On Thursday, November 3, Pulitzer Prize winner and two-time Poet Laureate for the United States Natasha Trethewey joined Colgate students, professors and Hamilton residents in Love Auditorium to discuss her anthology of poems titled “Thrall.”
The discussion began with an introduction by Associate Professor of English Jennifer Brice, who teaches the class Living Writers. Once on stage, Trethewey informed the crowd that she would be reading poems that she has authored along with other poems that have inspired her work. She first read poetry from her book “Native Guard”, which won the Pulitzer Prize in 2007.
Brice noted her awe of and passion for Trethewey’s poetry.
“I think she has a wonderful gift for connecting with her students and her audience and she has a beautiful reading style. Her poems were confessional and revelatory, but as she said many of them were written in form,” Brice said.
Brice also shed light on the process of bringing Trethewey to Colgate.
“Bringing her was Peter Balakian’s suggestion, my colleague who teaches poetry. We were all pretty excited by her work. She is a towering figure in American literature and an important voice,” Brice said. “Also, she is a woman whose poetry urges us to think critically and acknowledge prejudices and stereotypes.”
During her discussion in Love Auditorium, Trethewey addressed her two greatest struggles throughout her life. She first spoke about her birth and how it was a wound, since she was born when the miscegenation law was still in effect in Mississippi. These laws mandated criminalization of interracial marriage and sexual relations between members of different races.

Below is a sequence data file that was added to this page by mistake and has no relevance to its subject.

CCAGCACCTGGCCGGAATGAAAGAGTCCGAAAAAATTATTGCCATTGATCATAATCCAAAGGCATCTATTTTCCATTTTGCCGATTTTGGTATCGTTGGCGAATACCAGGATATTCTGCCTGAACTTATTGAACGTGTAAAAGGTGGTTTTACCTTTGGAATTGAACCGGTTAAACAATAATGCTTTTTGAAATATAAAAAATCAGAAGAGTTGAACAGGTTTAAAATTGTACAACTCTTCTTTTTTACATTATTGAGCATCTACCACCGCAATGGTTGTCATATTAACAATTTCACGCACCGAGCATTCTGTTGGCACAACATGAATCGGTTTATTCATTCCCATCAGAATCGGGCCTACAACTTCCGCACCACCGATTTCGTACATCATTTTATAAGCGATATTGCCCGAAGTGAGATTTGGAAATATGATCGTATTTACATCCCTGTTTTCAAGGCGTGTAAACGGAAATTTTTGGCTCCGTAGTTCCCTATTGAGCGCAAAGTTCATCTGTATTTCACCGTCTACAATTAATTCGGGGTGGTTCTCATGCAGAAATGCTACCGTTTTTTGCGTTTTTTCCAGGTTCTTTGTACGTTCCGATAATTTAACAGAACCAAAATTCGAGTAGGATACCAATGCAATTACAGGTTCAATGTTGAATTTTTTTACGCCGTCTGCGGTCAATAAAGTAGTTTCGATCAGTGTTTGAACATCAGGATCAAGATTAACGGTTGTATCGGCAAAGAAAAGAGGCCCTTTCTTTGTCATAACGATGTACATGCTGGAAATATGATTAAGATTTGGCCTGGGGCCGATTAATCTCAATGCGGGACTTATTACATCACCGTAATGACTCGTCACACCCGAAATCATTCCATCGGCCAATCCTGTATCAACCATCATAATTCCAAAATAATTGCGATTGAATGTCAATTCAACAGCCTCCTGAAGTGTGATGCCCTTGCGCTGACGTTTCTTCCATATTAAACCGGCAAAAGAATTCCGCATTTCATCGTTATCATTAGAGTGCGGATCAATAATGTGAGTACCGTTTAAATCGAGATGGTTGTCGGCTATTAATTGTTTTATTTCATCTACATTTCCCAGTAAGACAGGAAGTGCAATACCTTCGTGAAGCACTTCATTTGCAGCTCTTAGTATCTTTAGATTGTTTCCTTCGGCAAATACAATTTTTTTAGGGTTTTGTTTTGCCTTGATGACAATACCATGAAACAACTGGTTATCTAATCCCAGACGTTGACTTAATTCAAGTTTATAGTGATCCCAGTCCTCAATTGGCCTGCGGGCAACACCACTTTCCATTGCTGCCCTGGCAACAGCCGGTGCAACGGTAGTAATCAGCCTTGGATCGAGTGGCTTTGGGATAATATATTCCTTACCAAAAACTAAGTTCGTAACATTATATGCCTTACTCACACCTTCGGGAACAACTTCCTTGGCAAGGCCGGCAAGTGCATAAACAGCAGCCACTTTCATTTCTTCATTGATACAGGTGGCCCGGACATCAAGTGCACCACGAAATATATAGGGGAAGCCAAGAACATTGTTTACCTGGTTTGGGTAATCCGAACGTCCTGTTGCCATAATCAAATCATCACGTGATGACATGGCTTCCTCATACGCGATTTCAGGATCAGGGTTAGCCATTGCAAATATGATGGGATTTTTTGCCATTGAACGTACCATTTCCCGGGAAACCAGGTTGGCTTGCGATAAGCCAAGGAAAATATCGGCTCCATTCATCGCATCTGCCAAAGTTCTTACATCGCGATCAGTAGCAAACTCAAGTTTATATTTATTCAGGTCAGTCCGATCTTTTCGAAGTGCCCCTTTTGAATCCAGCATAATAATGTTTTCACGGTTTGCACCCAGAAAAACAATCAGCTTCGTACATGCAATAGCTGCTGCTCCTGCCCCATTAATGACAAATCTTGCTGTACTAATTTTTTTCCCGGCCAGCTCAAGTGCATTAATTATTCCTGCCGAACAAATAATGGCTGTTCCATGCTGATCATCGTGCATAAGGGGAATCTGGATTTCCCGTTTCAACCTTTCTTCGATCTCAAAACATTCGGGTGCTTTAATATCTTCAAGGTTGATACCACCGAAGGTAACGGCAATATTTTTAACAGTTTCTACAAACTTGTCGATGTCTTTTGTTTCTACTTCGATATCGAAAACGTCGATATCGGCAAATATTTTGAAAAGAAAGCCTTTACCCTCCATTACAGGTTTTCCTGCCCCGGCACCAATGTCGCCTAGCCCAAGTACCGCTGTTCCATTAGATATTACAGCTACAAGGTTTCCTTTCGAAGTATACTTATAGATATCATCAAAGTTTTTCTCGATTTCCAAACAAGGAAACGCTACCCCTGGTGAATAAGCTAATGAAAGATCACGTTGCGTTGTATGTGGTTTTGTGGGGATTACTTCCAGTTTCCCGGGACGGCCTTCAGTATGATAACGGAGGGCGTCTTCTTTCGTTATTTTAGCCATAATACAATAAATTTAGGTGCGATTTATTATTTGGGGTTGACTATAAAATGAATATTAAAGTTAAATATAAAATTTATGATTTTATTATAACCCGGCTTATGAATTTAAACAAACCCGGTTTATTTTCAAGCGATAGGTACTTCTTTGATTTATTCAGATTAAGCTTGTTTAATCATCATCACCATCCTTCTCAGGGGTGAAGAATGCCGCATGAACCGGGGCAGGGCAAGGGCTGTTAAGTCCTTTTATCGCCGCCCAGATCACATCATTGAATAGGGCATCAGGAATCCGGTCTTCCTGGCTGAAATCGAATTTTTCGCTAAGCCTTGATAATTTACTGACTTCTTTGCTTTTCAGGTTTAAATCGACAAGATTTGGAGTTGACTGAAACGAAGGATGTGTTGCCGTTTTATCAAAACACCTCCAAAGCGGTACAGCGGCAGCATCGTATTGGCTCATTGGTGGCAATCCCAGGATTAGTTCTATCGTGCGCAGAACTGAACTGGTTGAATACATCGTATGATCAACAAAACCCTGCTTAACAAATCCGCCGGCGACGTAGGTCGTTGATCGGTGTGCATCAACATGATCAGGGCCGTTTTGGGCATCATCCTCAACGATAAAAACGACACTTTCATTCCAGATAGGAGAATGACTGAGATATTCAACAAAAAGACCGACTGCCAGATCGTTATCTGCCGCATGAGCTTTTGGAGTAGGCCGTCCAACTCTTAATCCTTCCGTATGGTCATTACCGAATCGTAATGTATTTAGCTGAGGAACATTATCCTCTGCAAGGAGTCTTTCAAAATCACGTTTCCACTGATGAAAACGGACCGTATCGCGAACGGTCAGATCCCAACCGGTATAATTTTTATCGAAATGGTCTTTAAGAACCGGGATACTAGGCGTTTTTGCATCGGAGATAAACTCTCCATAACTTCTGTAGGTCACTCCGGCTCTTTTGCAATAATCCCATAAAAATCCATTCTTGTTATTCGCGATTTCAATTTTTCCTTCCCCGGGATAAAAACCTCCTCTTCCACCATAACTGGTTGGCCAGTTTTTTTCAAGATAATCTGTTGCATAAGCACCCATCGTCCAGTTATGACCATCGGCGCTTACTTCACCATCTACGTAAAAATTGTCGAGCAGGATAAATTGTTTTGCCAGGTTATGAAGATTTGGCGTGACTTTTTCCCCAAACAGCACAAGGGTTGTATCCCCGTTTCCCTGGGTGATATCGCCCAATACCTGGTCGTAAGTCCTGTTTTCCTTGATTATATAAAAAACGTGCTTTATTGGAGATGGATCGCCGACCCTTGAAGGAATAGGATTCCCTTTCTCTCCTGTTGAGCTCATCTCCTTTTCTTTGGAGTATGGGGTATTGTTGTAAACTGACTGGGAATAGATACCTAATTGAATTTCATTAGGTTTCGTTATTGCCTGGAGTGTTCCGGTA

She then discussed the death of her mother, who was murdered by her stepfather. Trethewey explained that this tragedy is what allows her to write
Junior Amelia Poole, a student in the Living Writers course, gave her impression of Trethewey and her opinion regarding her poems.
“I thought she was extremely well spoken and I really like the way she was able to integrate history, identity and poetry with very effective use of language,” Poole said. “I thought her poetry was very unique and not much of it has been said about her topics before.”
Poole also said she was inspired by Trethewey’s poetry.
“As a creative writer, I think that a lot of the time I fall victim to staying within the confines of traditional poetry. The poetry has inspired me to look to different subjects to integrate into poetry,” Poole said. “She does such a great job integrating history, so there’s definitely a lot of room for me to kind of pull in different interests into my poetry rather than just what directly influences my life.”
The discussion concluded with some questions posed at Trethewey, during which she discussed her earliest memories of her childhood and how she hopes to include it in her memoir.
She then talked about how religion also influenced her poems. Her last remarks included discussing her mother and her father’s relationship and how skin color and race had always impacted her family.
Senior Olivia Miller elaborated on her own impression of Trethewey.
“She’s cool,” Miller said. “I thought she was really eloquent and I thought she seemed really strong and confident in herself, which I admired a lot, and I really enjoyed her poetry.”